Sermons from St Faith's     

Unseating Idols
Revd Sue Lucas, 19th October, 2014

In my first parish, I married a young couple. When I went to see them I was snapped at by their Jack Russell, but that's another story.  Their love for, and commitment to one another, was evident. And they told a story. The young woman had got into debt to what are, effectively, legal loan sharks – pay day lenders like The husband went round all their friends and relatives  asking for what they could spare, but in slummy – in loose change of as small a denomination as possible.  He collected the exact sum she owed – in a Jeroboam. Needless to say, Wonga were not best pleased at having to count it all. But they couldn't refuse – after all, he said, it's got the Queen’s head on it  - it's good coin.

The mark of its validity became, for this young couple, a small but witty and very effective act of protest against an unjust system of debt.

There are strong analogies with today's Gospel. But to devout first century Jews, Roman coin was not good coin. Don't forget, it couldn't be used in the Temple but had to be exchanged. Why? Because it had the Emperor’s head on it. And the Emperor was treated as a god. Roman coin was a blasphemous thing – a hated symbol of the double oppression of Rome and the collusion of the Jerusalem elite in their rule.

And the Pharisees, who here, not for the first time, attempt to trick Jesus, know that. The question they ask him is a question he apparently can't win whichever way he answers. If he says don't pay your taxes, he's an insurrectionist. If he says do, he's colluding with the oppression of Empire.

So he asks for a coin. Not an insignificant detail – he doesn't carry one himself, perhaps an echo of the injunction to his disciples in the so called Mission Discourse of Matthew 10 to ‘carry no purse’ – to be vulnerable.

And his question – whose image is here- draws attention to what the coin is – a graven image, an idolatrous symbol of the power of Rome and its spurious, oppressive economics. So ‘give it back to Caesar’ makes of what ordinary people must do and hate – a gesture of defiance and resistance – throwing the coin of an idolatrous emperor right back at him. Perhaps Jesus’ words here were accompanied by tossing aside the coin that he never owned in th first place.

It is not an accident that the idolatrous graven image is a coin – idolatry is economic, as well as theological; from the idols made of silver and gold in the psalm, to the image of Molech with its feet of clay to the golden calf, idolatry both attempts to trap God – to make God small and mean - as the Pharisees attempt to trap Jesus – it also appropriates the material, concentrates wealth and power in the hands of the already wealthy and powerful.  And the wealthy and powerful use theology, as they always have, to control and oppress.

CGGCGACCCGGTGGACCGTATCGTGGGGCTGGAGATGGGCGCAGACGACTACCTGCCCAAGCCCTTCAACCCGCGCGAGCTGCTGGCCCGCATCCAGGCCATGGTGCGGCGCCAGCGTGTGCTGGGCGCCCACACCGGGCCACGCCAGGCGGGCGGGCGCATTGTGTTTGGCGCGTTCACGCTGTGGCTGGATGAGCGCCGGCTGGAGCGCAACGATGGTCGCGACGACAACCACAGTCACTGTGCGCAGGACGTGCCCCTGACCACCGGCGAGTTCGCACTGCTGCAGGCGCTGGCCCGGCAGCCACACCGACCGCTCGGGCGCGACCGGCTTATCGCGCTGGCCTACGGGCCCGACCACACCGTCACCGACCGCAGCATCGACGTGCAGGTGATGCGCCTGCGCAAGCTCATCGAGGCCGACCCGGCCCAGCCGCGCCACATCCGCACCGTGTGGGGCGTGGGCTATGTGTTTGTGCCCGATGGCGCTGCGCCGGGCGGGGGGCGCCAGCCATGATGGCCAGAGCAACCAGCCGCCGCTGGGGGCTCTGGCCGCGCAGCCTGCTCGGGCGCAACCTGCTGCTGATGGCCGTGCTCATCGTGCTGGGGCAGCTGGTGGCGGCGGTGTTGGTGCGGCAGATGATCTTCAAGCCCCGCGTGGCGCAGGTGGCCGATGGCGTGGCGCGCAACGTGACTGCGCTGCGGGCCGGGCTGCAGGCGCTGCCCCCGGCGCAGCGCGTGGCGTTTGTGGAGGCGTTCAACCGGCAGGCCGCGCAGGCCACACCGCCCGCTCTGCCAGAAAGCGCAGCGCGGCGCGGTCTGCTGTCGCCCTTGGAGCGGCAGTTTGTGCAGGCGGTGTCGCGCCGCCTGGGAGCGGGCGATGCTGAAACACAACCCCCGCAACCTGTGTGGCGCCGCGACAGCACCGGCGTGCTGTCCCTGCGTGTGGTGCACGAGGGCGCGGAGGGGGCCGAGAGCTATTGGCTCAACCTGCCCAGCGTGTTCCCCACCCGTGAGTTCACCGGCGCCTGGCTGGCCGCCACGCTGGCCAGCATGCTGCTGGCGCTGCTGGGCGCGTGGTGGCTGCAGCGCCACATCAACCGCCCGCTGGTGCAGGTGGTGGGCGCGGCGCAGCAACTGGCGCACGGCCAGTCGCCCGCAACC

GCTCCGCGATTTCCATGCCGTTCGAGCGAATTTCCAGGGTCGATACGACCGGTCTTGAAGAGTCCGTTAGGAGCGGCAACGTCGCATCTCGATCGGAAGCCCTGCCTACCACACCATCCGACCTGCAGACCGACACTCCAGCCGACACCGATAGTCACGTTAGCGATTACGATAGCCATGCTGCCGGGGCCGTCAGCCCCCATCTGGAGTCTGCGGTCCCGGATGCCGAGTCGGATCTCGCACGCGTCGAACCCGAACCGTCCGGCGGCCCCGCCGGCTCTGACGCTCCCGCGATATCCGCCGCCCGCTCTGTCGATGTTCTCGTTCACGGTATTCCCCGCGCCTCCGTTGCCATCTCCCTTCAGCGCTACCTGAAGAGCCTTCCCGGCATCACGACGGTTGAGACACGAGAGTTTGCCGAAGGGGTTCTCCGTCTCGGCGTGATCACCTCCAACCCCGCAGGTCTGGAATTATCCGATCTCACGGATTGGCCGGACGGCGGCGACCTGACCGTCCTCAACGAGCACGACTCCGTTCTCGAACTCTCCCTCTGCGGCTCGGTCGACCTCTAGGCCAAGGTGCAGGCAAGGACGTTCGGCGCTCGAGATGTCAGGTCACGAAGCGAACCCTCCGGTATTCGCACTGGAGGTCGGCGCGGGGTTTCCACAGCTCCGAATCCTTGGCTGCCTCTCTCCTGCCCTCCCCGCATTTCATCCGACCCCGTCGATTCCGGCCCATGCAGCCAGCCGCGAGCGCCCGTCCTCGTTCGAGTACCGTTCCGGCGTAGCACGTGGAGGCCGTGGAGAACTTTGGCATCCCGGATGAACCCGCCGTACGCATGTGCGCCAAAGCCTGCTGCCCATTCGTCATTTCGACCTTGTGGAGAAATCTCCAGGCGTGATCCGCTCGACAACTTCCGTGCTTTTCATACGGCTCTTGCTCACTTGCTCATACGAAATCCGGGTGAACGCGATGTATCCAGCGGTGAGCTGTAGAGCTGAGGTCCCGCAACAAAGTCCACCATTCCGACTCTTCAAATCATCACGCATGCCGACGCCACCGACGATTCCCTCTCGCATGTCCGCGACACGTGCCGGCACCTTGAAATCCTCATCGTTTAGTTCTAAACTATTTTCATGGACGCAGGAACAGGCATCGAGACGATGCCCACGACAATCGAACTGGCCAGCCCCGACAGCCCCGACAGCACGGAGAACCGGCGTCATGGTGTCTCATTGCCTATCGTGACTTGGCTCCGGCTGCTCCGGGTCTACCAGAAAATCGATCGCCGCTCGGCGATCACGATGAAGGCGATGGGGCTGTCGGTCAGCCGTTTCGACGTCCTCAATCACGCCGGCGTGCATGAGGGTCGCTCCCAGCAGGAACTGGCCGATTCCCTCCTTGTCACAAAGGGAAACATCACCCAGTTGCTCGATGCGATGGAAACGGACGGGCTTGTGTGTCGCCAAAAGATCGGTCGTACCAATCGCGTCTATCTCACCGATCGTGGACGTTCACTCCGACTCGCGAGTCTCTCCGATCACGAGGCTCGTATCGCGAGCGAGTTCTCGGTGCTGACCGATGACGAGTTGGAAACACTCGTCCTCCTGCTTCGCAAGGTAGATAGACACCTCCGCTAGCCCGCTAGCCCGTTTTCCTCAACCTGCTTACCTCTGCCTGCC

In our own time, we are surrounded by idols economic and religious; the idol of neo-liberal economics, that promises unlimited growth but actually consumes people, resources and the planet; which is why Christian Aid is holding a week of prayer and action on climate change, to which we churches in Waterloo are contributing with our own prayer walk this afternoon; and the trickling down of wealth, which manifestly hasn't happened. And it has its own oppressive theology too, the narrative of dividing and condemning; those who are different; those on benefits; immigrants, and those who are disabled. Nor has it served the wealthy in the long run either; even those who are relatively comfortable see their children unable to get work, even as graduates, or afford somewhere pleasant to live. ‘Spirits oppressed by leisure, wealth and care,’ as the hymn writer Timothy Dudley-Smith puts it. We have not yet done the maths of idolatry.

Yet the church is a small space of resistance to oppressive power and idolatry. For, ultimately, the only image we have of the living God is Jesus, who, enthroned on the manger and the cross, subverts any idolatry, any ideas we might have about what the glory and the grandeur and the splendour of God is, and instead confronts us with God’s odd justice, God’s strange mercy, God’s peculiar power, and God’s economy – the economy of the kingdom, in which the resources of the earth are available for all;

The dearest idol I have known, whate’er that idol be, I will unseat it from thy throne, and worship only thee.  Amen.

The sermons index page

Return to St Faith's home page